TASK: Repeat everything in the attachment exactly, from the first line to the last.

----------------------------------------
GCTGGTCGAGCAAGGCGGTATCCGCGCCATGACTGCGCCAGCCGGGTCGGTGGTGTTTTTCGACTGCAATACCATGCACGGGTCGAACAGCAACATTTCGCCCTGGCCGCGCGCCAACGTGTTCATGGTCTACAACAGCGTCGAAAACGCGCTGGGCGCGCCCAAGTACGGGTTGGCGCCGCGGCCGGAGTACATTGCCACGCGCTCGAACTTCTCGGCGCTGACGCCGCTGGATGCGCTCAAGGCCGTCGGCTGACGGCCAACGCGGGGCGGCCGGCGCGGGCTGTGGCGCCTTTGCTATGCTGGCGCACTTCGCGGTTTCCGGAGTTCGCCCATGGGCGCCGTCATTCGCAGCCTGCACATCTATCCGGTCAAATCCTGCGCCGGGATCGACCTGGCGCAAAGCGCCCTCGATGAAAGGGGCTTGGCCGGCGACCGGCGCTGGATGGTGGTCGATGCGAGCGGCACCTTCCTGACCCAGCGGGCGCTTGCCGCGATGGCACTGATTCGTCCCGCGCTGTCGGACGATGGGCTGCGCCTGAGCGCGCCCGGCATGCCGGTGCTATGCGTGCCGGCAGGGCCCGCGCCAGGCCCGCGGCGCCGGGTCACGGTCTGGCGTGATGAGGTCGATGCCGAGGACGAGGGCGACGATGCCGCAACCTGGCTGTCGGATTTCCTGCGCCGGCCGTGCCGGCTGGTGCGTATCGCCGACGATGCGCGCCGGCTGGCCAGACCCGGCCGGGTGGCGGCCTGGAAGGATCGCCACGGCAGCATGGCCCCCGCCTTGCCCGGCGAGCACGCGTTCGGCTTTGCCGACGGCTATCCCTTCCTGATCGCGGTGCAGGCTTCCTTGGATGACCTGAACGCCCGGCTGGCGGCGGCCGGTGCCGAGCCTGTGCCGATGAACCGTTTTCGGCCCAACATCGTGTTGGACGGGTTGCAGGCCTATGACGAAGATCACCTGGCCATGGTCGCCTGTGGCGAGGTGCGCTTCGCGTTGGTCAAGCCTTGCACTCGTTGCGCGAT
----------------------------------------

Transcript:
GCTGGTCGAGCAAGGCGGTATCCGCGCCATGACTGCGCCAGCCGGGTCGGTGGTGTTTTTCGACTGCAATACCATGCACGGGTCGAACAGCAACATTTCGCCCTGGCCGCGCGCCAACGTGTTCATGGTCTACAACAGCGTCGAAAACGCGCTGGGCGCGCCCAAGTACGGGTTGGCGCCGCGGCCGGAGTACATTGCCACGCGCTCGAACTTCTCGGCGCTGACGCCGCTGGATGCGCTCAAGGCCGTCGGCTGACGGCCAACGCGGGGCGGCCGGCGCGGGCTGTGGCGCCTTTGCTATGCTGGCGCACTTCGCGGTTTCCGGAGTTCGCCCATGGGCGCCGTCATTCGCAGCCTGCACATCTATCCGGTCAAATCCTGCGCCGGGATCGACCTGGCGCAAAGCGCCCTCGATGAAAGGGGCTTGGCCGGCGACCGGCGCTGGATGGTGGTCGATGCGAGCGGCACCTTCCTGACCCAGCGGGCGCTTGCCGCGATGGCACTGATTCGTCCCGCGCTGTCGGACGATGGGCTGCGCCTGAGCGCGCCCGGCATGCCGGTGCTATGCGTGCCGGCAGGGCCCGCGCCAGGCCCGCGGCGCCGGGTCACGGTCTGGCGTGATGAGGTCGATGCCGAGGACGAGGGCGACGATGCCGCAACCTGGCTGTCGGATTTCCTGCGCCGGCCGTGCCGGCTGGTGCGTATCGCCGACGATGCGCGCCGGCTGGCCAGACCCGGCCGGGTGGCGGCCTGGAAGGATCGCCACGGCAGCATGGCCCCCGCCTTGCCCGGCGAGCACGCGTTCGGCTTTGCCGACGGCTATCCCTTCCTGATCGCGGTGCAGGCTTCCTTGGATGACCTGAACGCCCGGCTGGCGGCGGCCGGTGCCGAGCCTGTGCCGATGAACCGTTTTCGGCCCAACATCGTGTTGGACGGGTTGCAGGCCTATGACGAAGATCACCTGGCCATGGTCGCCTGTGGCGAGGTGCGCTTCGCGTTGGTCAAGCCTTGCACTCGTTGCGCGAT